Investment Challenges of the Affluent Investor

Man calculating investments

High net worth investors face investment challenges that some would consider unique to their financial status. The fundamental tenets of investing apply just as equally to them as any other investor, but these investors need to be mindful of issues that typically arise only from substantial wealth.

Let’s examine a few of these.

Being Too Conservative. When an individual has more assets than they think they may ever spend, there can be a tendency toward overly conservative investment. This may result in lower long-term returns, which may shortchange the impact of bequests to charities or the wealth that will transfer to the next generation.

The Value of Collectibles. The affluent have a tendency to invest in their passions, and many collectibles have performed well over the years. One common mistake, however, is not keeping up-to-date appraisals, which may have adverse consequences with regard to estate liquidity and taxes. An investor should also remember that the value of collectibles can be significantly affected by a variety of factors, including economic downturns or markets that have little or no liquidity. Therefore, there is no guarantee that collectibles will maintain their value (or effective purchasing power) in the future.

Concentrating Equity. Some senior executives accumulate large stock positions in the company that employs them. A general rule of thumb is that any position making up more than 10% of a portfolio should be reviewed for appropriateness. Not every concentrated position needs to be sold, however. Indeed, it may be possible for a client to continue to hold a sizable amount of one stock if their portfolio also has a solid foundation of well-diversified investments to help pursue their goals. Keep in mind that the return and principal value of stock prices will fluctuate as market conditions change and that shares could be worth more or less than their original cost when sold.[1]

DIY Mentality. Some wealthy investors have achieved great career or business success due to their intelligence, initiative, and self-confidence. This very success often promotes the belief that building or managing successful enterprises is not dissimilar to managing great wealth. In fact, it can be quite different, requiring a whole different body of knowledge and experience. An investor might be surprised how the company they have invested in actually makes money.

Too Many Advisors. Affluent investors often place their invested assets with multiple investment professionals, presuming this may lead to better performance. Many of the key needs of larger portfolios, such as risk and tax management, could suffer as a consequence. This may occur because an investment professional supervising only some of the assets would lack an overarching view into the larger picture of an individual’s entire portfolio. The independent actions by separate investment managers, all with the best of intentions, may actually encourage suboptimal outcomes.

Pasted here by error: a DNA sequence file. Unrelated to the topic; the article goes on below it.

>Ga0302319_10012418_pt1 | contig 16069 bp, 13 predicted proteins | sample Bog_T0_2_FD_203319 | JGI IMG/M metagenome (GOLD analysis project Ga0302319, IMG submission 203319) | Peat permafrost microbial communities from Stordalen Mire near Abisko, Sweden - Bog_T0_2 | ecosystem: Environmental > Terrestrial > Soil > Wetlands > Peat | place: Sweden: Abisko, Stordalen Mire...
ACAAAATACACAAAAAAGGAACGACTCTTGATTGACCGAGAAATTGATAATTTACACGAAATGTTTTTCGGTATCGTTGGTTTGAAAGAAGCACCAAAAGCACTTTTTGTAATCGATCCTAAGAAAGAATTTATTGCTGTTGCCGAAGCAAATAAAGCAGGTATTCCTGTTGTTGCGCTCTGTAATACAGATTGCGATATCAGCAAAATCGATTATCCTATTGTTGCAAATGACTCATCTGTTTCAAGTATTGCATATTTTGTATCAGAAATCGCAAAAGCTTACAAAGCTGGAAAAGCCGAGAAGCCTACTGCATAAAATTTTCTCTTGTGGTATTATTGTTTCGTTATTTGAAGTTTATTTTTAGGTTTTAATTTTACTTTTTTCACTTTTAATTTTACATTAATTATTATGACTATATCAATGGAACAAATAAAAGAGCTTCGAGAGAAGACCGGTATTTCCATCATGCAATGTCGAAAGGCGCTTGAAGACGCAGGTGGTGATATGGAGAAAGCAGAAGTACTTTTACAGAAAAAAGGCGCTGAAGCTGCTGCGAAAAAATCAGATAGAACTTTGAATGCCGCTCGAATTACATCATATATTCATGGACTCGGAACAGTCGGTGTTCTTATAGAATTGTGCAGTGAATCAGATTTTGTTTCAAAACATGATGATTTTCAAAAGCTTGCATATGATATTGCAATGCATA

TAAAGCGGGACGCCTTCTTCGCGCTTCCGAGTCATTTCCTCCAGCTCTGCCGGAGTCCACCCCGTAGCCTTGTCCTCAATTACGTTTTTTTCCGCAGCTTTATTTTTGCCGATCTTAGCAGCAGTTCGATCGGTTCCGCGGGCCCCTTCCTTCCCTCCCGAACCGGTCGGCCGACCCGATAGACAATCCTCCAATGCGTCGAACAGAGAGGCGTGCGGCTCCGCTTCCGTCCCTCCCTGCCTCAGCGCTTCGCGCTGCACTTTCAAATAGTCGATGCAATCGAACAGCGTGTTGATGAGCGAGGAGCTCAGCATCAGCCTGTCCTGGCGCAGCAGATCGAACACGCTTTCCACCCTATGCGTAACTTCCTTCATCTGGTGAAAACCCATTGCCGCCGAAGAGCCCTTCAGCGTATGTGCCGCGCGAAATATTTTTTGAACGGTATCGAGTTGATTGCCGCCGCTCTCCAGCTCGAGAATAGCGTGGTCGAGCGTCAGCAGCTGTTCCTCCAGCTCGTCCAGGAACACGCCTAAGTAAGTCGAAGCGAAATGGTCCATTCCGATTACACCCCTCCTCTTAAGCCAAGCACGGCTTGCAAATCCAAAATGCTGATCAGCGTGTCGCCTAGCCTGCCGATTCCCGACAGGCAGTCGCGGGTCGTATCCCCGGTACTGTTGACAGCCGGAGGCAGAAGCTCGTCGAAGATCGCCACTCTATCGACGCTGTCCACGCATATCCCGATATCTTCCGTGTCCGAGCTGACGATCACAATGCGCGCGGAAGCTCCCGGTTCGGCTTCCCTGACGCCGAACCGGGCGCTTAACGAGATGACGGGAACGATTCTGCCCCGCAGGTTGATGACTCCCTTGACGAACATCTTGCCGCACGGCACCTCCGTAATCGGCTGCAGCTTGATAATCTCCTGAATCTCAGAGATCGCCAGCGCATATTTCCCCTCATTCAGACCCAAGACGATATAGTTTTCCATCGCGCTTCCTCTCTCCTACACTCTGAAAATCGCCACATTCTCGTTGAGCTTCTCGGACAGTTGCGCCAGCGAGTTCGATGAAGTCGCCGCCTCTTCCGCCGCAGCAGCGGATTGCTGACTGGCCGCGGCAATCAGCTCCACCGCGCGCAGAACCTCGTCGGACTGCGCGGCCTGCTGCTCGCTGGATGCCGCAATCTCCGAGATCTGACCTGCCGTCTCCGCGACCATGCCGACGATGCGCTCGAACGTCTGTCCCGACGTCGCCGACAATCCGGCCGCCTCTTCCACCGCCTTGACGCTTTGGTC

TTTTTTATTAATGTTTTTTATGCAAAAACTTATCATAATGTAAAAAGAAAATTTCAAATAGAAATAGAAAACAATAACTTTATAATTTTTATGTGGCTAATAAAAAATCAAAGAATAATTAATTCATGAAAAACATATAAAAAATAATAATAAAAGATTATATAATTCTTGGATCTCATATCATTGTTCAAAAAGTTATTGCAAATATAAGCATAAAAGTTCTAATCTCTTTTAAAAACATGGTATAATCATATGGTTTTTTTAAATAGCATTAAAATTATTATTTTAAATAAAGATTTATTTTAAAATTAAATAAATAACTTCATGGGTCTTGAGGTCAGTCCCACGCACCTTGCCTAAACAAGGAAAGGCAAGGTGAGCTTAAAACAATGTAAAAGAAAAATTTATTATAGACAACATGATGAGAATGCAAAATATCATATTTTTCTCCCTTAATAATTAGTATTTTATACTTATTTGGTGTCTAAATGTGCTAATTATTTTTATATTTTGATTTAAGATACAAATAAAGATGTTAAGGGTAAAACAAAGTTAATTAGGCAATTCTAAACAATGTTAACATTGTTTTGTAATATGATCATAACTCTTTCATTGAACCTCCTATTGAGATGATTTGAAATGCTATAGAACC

With increasing wealth comes even more unique challenges, beyond those covered by this discussion. Consequently, affluent investors are encouraged to seek professional guidance that may be best suited for their particular needs and circumstances.

“Achievement is talent plus preparation.”

– Malcolm Gladwell

Recipe of the Week

Cheeseburger Sliders with Secret Sauce

Serves 8


  • 1 lb. 90/10 ground beef
  • Coarse salt and ground pepper
  • 8 slices cheddar cheese
  • 8 whole wheat dinner rolls, split and lightly toasted
  • 1 cup romaine lettuce, shredded
  • 1 medium tomato, thinly sliced
  • 16 dill pickle chips


  • ½ cup mayonnaise
  • ¼ cup ketchup
  • 2 tsp. sweet pickle relish
  • 2 tsp. granulated sugar (or less, if you prefer less sweetness)
  • 2 tsp. white vinegar
  • 1 tsp. ground black pepper



  1. Put the rack in the top position and preheat broiler.
  2. Divide beef into 8 equal parts pressing them into ½-inch-thick patties.
  3. Season both sides with salt and pepper.
  4. For medium burgers, broil patties about 5 minutes.
  5. Take out the burgers and top each of them with a slice of cheese.
  6. Return to broiler until the cheese is melted.


  1. Whisk all of the sauce ingredients together. You can keep this sauce in a covered container for up to a week in the fridge.